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Responsible computing and accelerating scientific discovery across HPC, AI, and Quantum

High-performance computing (HPC), AI, and future quantum computing systems have the potential to help humanity make progress against some of the most complex scientific problems facing the planet, including climate change, food insecurity, and new treatments for diseases. Unlocking the full potential of these computing technologies will require global collaboration among public and private institutions.

To foster the positive impacts of these technologies, we must first ensure that responsible use is at the center of their development and deployment.

Responsible AI initiatives have demonstrated the importance of proactively understanding and addressing risks that arise from advances in computing. One well-known example is the risk that future scaled quantum computers present to public-key cryptography. Chemistry applications leveraging HPC, AI, and in the future, quantum computing are dual-use, with potential benefits and risks. To protect against malicious use and ensure the use of this technology for societally beneficial purposes, we should build on learnings from the growing field of responsible AI and adopt a “responsible computing” approach.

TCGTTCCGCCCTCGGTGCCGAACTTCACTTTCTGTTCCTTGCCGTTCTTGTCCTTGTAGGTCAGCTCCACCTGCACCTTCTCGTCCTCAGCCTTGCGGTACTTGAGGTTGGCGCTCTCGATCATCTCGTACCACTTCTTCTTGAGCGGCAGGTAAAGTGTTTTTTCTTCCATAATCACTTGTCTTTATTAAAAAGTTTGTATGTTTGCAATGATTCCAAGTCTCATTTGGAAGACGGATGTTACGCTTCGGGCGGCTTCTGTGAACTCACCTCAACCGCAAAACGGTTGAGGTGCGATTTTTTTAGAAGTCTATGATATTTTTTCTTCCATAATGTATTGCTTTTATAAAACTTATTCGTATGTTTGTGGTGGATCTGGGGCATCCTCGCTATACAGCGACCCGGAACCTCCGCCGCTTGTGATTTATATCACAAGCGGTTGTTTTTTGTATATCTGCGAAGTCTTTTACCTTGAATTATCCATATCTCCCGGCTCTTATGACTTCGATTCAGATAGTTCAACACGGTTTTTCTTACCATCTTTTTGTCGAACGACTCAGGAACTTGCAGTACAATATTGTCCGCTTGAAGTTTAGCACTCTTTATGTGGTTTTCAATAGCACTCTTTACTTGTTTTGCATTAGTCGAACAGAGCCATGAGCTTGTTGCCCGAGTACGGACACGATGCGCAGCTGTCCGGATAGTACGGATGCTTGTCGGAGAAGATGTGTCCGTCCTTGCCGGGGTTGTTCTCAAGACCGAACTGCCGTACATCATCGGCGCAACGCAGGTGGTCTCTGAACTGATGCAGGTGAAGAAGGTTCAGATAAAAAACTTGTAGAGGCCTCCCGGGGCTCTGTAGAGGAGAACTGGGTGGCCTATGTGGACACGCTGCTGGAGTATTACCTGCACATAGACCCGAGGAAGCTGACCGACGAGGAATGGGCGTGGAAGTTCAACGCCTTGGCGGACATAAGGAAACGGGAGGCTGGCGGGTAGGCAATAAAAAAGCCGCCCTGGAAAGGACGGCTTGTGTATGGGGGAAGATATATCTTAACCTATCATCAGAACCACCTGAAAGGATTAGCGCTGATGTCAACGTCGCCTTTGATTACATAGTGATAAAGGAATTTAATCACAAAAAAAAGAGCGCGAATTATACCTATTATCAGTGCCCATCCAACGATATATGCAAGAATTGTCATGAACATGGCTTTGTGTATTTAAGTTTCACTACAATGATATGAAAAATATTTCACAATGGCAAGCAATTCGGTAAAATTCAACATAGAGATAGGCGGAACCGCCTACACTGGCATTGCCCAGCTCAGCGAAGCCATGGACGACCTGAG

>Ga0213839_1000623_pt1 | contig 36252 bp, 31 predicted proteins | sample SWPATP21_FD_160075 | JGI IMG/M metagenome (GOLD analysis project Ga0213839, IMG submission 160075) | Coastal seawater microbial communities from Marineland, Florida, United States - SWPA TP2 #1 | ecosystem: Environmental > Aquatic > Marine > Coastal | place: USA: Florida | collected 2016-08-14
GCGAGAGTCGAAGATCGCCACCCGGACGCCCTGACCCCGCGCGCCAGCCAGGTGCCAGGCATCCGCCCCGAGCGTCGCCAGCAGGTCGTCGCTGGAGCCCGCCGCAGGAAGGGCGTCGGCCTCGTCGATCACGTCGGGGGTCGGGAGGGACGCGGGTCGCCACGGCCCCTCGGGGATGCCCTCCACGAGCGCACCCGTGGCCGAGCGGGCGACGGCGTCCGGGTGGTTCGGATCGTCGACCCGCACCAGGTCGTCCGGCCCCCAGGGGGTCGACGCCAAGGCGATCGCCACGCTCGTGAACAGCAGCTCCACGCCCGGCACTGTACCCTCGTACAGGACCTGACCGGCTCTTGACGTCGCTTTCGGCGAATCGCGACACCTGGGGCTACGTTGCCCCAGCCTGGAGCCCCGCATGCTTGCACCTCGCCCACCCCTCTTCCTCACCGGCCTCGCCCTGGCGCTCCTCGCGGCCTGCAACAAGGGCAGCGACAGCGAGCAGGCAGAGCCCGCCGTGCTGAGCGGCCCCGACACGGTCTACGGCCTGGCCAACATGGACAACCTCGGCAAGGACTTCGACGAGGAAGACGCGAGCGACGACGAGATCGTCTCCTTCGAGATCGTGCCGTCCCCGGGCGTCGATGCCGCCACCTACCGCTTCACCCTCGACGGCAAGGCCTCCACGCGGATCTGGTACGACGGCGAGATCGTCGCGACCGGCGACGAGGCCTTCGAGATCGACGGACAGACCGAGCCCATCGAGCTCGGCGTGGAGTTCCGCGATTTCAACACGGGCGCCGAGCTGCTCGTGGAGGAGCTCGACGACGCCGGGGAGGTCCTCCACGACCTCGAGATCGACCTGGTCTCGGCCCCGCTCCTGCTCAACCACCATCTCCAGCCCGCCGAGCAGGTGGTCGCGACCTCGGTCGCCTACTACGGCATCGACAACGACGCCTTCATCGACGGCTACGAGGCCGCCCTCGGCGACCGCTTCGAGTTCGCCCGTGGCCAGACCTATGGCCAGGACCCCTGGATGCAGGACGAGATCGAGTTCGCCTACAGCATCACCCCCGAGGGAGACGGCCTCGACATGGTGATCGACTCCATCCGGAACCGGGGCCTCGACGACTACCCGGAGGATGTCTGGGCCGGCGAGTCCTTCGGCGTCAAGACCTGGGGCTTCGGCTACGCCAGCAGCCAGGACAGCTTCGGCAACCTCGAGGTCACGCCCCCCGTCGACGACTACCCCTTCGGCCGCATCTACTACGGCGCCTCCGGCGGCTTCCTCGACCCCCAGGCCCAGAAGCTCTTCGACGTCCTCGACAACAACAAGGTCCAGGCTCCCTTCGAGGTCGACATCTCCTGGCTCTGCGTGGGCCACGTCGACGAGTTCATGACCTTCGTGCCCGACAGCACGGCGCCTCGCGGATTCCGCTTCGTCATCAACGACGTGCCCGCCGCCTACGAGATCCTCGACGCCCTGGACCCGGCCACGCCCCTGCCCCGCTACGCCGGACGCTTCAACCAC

Global action to mitigate these risks, especially with like-minded partners, will help us safely embrace technologies across the classical and quantum stack to the benefit of all of humanity. The recently launched Open Quantum Institute (OQI) is an exciting example of the importance of global collaboration bridging science, diplomacy, industry, and non-governmental organizations (NGOs) to realize this vision of inclusivity in the technology and its applications.

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HPC, AI, and Quantum can help condense years of scientific discovery